With the help of an established five-point scoring system to assess metabolic response to chemoradiotherapy on FDG-PET/CT scans, U.K. researchers can more appropriately treat and better predict outcomes for patients with locally advanced cervical carcinoma, according to a study published in the April issue of the European Journal of Nuclear Medicine and Molecular Imaging.
Given that the scoring system, coupled with FDG-PET/CT, is helpful in determining survival, its best attribute may be in dealing with patients who are naturally quite concerned about their condition and future.
"The PET scoring system is most useful when the clinicians are able to provide reassurance to patients that they have had a very good response to treatment and only have a low chance of relapse," noted lead author Dr. Andrew Scarsbrook, consultant radiologist and nuclear medicine physician at Leeds Teaching Hospitals National Health Service (NHS) Trust. "It is also of value in a small proportion of patients who have unsuspected distant disease detected on the follow-up PET/CT and allows targeted palliative treatment."
Scarsbrook has co-authored several studies on the use of FDG-PET/CT to assess treatment response following chemoradiotherapy. A 2012 study on head and neck cancer patients touted the hybrid modality's high negative predictive value of a complete metabolic response was sufficient to guide treatment management decisions (Clinical Radiology, October 2012, Vol. 67:10, pp. 966-975).
The researchers then investigated the clinical impact of FDG-PET/CT on the management of patients with locally advanced cervical cancer. The group found that when used for staging, the modality had a "major impact on the initial management of approximately one-third of patients" and altered treatment intent and/or radiotherapy planning (Clinical Radiology, December 2015, Vol. 69:12, pp. 1235-1243).
"This work naturally led to an interest in evaluating the utility of FDG-PET/CT for assessing response to chemoradiotherapy in patients with locally advanced cervical cancer," Scarsbrook wrote in an email to AuntMinnieEurope.com.
This retrospective study enrolled 96 consecutive female patients with a mean age of 47 (range of 24 to 75 years) and histologically confirmed locally advanced cervical cancer. The subjects were treated with chemoradiotherapy between February 2011 and April 2014 in Leeds (EJNMMI, April 2017, Vol. 44:4, pp. 581-588).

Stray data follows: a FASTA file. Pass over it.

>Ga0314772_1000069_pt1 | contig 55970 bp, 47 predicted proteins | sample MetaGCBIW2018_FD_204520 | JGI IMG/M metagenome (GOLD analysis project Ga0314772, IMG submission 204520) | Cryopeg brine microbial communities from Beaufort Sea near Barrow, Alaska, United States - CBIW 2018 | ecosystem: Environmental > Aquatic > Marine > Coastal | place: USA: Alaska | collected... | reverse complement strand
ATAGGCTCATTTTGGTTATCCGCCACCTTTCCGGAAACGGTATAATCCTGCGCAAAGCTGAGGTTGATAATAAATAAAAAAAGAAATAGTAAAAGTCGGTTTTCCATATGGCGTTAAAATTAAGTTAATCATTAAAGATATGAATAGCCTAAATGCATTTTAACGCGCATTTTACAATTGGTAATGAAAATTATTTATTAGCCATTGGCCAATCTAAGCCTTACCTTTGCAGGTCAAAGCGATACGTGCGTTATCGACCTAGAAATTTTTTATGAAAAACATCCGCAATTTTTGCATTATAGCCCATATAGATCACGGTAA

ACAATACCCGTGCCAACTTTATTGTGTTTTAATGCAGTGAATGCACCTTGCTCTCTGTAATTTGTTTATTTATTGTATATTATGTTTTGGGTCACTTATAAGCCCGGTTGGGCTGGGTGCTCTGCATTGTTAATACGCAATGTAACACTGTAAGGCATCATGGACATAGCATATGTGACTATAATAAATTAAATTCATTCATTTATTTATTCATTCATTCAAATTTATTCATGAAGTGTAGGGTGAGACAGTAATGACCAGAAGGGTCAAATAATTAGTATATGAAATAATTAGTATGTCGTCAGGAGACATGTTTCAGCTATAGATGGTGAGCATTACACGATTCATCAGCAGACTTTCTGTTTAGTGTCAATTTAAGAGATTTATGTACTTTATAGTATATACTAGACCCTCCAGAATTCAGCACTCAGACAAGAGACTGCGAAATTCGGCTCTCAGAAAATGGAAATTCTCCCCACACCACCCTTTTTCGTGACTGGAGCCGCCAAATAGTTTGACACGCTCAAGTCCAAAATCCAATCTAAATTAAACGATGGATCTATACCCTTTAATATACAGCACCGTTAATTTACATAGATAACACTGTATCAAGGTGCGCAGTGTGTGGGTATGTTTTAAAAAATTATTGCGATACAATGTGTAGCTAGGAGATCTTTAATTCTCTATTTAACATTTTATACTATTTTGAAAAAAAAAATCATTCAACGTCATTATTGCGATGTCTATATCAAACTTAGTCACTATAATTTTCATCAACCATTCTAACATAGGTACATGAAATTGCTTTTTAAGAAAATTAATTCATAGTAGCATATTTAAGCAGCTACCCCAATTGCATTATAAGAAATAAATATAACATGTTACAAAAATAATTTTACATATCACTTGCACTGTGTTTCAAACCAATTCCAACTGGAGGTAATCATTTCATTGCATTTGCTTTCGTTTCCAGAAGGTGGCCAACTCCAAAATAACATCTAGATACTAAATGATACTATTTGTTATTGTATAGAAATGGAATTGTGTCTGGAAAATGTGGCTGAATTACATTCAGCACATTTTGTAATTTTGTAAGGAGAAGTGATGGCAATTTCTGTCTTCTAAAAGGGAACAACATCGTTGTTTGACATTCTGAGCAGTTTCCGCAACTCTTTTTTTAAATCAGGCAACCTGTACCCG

All the patients received baseline FDG-PET-CT scans (Gemini TF 64, Philips Healthcare) before treatment and a follow-up scan approximately three months after the completion of chemoradiotherapy. The mean time between the end of treatment and the follow-up FDG-PET/CT scan was 98.3 days (range of 60 to 232 days). Of the 96 patients, 79 women (82%) had the scan within three months.
In addition, clinical follow-up consisted of a physical examination six weeks after chemoradiotherapy completion and every three months until two years after therapy. MRI scans also were performed at three and 12 months. If the three-month MRI scan was inconclusive, it was repeated at the six-month mark.
All patients were followed until death or the end of December 2015. The minimum follow-up period for surviving patients was 18 months (range 18 to 54 months) from time of response assessment with FDG-PET/CT.
The five-point scoring system to assess response to chemoradiotherapy is in widespread clinical use for patients with high-grade lymphoma. It is referred to as Deauville criteria, because it was first described at an international meeting in Deauville, France, Scarsbrook explained.
In this study, the scoring system was used to rate locally advanced cervical carcinoma based on the following:
- Grade 1 -- No residual FDG uptake within primary tumor and nodes and complete metabolic response to treatment